“Non-linear music” is bogus | Abstract

Composite of arcade machine with music and game logos
Composite of arcade machine with music and game logos
Composite of arcade machine with music and game logos

An argument for adjusting the terminology in video game music and game design.


As music producers for video games we usually discuss our art in terms of linear and non-linear music. While this type of discourse is both descriptive and useful when talking about a game’s soundtrack, it also generates false and inaccurate assumptions of how music is created and played back in a video game.

When analyzing video game narratives using an MDA framework, we can see that non-linearity is primarily an emergent phenomenon of a game’s aesthetics, rather than its explicit design. Further investigation shows that all music is created through a mixture of arranged and performed elements, and that these are not inherently non-linear. The same analysis shows that video games are also created with similar properties. Thus, each sequence in a video game contains varying degrees of performability and arranged elements, which the player then perceives as non-linearity.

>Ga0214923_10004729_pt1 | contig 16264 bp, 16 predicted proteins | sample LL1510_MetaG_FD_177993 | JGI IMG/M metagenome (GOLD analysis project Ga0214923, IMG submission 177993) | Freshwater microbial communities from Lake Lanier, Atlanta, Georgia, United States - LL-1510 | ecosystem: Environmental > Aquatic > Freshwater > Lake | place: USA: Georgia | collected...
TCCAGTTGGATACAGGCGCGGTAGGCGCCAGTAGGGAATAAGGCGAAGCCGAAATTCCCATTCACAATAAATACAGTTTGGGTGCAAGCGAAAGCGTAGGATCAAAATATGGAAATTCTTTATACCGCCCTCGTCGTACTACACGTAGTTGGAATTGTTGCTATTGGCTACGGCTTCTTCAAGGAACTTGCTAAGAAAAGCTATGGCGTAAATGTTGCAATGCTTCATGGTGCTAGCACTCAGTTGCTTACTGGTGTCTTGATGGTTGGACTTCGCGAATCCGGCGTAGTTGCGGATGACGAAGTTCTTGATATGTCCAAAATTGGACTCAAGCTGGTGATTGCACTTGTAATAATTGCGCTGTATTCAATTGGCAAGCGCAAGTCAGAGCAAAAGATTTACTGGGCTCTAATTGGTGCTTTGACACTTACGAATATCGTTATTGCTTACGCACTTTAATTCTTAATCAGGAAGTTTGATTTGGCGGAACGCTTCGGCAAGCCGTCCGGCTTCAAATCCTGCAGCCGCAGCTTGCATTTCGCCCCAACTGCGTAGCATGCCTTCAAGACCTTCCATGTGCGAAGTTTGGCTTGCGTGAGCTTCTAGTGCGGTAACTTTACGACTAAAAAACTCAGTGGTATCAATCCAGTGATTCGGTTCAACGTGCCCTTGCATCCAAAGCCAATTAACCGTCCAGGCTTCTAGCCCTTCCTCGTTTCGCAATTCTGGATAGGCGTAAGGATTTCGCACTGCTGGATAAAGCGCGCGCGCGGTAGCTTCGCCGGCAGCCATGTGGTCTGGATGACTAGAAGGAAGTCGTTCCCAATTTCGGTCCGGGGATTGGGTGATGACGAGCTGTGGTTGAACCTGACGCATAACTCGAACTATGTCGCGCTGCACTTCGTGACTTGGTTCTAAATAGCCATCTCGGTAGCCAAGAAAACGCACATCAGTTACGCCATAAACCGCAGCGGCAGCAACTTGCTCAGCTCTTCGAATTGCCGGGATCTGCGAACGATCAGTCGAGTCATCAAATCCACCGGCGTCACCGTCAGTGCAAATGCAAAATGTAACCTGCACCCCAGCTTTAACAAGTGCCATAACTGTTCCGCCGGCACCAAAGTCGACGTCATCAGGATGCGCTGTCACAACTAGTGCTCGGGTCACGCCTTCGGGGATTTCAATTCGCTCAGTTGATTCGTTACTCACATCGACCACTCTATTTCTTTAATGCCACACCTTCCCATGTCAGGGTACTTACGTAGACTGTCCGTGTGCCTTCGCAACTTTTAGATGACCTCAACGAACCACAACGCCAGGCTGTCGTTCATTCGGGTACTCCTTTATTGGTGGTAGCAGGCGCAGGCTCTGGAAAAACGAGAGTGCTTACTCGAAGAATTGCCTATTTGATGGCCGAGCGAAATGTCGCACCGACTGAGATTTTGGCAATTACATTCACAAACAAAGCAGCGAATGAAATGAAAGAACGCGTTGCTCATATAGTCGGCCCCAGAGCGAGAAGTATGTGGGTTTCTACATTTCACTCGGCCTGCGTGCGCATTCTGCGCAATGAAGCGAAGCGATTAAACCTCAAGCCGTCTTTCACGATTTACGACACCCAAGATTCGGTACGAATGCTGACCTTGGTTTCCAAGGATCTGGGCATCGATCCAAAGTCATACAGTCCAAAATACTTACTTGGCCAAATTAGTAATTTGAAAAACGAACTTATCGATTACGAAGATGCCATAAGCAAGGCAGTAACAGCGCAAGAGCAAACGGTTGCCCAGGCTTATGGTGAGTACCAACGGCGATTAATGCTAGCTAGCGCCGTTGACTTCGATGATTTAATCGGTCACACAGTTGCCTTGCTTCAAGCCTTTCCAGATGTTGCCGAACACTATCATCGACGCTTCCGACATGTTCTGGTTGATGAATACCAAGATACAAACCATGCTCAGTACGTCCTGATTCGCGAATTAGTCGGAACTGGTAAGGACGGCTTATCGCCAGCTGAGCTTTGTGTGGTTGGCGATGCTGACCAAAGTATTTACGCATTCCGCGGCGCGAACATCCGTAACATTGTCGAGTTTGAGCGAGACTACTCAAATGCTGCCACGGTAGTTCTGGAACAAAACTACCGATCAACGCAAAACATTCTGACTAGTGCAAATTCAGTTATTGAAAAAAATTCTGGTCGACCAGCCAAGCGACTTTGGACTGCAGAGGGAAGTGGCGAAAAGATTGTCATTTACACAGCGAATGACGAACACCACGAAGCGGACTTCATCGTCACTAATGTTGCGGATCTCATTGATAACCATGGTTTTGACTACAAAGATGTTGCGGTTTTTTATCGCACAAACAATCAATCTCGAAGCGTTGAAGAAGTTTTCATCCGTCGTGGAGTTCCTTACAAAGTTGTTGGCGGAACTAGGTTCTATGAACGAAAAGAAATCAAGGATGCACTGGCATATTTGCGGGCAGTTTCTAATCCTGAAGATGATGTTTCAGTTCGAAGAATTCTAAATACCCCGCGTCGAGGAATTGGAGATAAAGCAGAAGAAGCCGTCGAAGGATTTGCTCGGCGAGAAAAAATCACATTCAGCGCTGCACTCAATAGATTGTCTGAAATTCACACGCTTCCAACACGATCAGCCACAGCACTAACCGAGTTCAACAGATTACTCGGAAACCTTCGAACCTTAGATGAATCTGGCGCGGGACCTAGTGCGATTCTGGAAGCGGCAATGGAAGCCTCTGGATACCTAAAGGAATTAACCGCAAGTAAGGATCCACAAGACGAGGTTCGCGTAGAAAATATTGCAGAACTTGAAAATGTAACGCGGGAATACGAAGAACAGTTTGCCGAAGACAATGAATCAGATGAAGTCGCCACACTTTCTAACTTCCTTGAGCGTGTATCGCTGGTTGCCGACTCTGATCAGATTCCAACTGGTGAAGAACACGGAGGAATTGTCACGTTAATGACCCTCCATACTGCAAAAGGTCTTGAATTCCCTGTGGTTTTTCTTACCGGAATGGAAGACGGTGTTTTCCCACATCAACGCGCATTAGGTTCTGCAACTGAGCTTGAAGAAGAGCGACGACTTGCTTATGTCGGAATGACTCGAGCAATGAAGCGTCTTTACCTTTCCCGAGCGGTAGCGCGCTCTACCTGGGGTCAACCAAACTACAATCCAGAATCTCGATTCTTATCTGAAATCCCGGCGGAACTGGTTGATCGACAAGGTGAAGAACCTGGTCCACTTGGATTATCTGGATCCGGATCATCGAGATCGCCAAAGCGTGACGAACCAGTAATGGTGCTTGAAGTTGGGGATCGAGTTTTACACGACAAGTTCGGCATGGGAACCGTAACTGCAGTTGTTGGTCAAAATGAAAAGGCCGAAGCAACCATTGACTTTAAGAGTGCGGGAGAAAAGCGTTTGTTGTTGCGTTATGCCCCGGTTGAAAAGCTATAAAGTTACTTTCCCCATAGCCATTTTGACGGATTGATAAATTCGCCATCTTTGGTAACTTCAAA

The study concludes that video games is an autodramatic artform, in which the players themselves acts as performers through a series of sequences that game developers have designed. Producers will therefore come to a more accurate understanding of their craft by shifting the discourse, from a ”linear vs non-linear”, to an ”arranged vs performed” terminology.


This is an outtake from my current research in video game music. I’m studying a master’s degree in music production for video games, with the purpose of bridging the gap between game developers and music producers, so that we can collaborate and create the best possible music for games. Remember to follow my social media to get updates when I’m releasing new music or posts here on my website.

Game music Master’s Degree – First month

Video game boss fight.
Video game boss fight.
Still from a boss fight in a video game that’s being developed by @fiskyfisko. You can find the video here below

The game has begun! The Royal College of Music in Stockholm is absolutely thicc with talent and ambition. My biggest problem is: What should I do around all of this talent?

Me and another student set out to record as many odd sounds and sources as we could come up with. Below is a picture from when we found an old bike, which I now have turned into an actual instrument in Ableton Live. Using a portable Zoom H4N Pro we tried creating as weird sounds as possible.